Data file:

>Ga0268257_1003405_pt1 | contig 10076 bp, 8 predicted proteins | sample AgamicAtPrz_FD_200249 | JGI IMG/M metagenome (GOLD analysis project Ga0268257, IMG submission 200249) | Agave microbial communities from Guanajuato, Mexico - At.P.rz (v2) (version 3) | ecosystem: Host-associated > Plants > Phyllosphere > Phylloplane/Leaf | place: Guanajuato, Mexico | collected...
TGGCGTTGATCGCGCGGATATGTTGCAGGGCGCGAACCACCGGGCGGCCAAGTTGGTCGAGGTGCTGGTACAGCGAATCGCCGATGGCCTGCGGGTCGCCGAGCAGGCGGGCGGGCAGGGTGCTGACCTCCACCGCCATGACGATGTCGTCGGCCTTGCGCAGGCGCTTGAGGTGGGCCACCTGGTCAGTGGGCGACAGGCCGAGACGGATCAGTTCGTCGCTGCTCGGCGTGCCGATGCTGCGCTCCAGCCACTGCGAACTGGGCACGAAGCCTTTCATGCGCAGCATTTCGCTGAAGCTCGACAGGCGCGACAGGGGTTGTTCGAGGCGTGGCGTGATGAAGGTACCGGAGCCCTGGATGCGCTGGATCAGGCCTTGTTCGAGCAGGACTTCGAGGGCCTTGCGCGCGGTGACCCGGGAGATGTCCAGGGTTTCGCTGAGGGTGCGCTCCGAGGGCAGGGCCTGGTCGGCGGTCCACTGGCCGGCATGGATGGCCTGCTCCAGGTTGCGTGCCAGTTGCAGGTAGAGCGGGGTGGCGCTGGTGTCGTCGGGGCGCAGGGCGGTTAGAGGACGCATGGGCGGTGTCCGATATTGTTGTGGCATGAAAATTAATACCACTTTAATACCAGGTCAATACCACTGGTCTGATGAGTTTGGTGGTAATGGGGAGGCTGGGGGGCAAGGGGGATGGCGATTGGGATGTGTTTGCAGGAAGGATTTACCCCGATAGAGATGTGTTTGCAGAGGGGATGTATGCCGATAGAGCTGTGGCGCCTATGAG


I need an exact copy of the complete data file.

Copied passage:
>Ga0268257_1003405_pt1 | contig 10076 bp, 8 predicted proteins | sample AgamicAtPrz_FD_200249 | JGI IMG/M metagenome (GOLD analysis project Ga0268257, IMG submission 200249) | Agave microbial communities from Guanajuato, Mexico - At.P.rz (v2) (version 3) | ecosystem: Host-associated > Plants > Phyllosphere > Phylloplane/Leaf | place: Guanajuato, Mexico | collected...
TGGCGTTGATCGCGCGGATATGTTGCAGGGCGCGAACCACCGGGCGGCCAAGTTGGTCGAGGTGCTGGTACAGCGAATCGCCGATGGCCTGCGGGTCGCCGAGCAGGCGGGCGGGCAGGGTGCTGACCTCCACCGCCATGACGATGTCGTCGGCCTTGCGCAGGCGCTTGAGGTGGGCCACCTGGTCAGTGGGCGACAGGCCGAGACGGATCAGTTCGTCGCTGCTCGGCGTGCCGATGCTGCGCTCCAGCCACTGCGAACTGGGCACGAAGCCTTTCATGCGCAGCATTTCGCTGAAGCTCGACAGGCGCGACAGGGGTTGTTCGAGGCGTGGCGTGATGAAGGTACCGGAGCCCTGGATGCGCTGGATCAGGCCTTGTTCGAGCAGGACTTCGAGGGCCTTGCGCGCGGTGACCCGGGAGATGTCCAGGGTTTCGCTGAGGGTGCGCTCCGAGGGCAGGGCCTGGTCGGCGGTCCACTGGCCGGCATGGATGGCCTGCTCCAGGTTGCGTGCCAGTTGCAGGTAGAGCGGGGTGGCGCTGGTGTCGTCGGGGCGCAGGGCGGTTAGAGGACGCATGGGCGGTGTCCGATATTGTTGTGGCATGAAAATTAATACCACTTTAATACCAGGTCAATACCACTGGTCTGATGAGTTTGGTGGTAATGGGGAGGCTGGGGGGCAAGGGGGATGGCGATTGGGATGTGTTTGCAGGAAGGATTTACCCCGATAGAGATGTGTTTGCAGAGGGGATGTATGCCGATAGAGCTGTGGCGCCTATGAG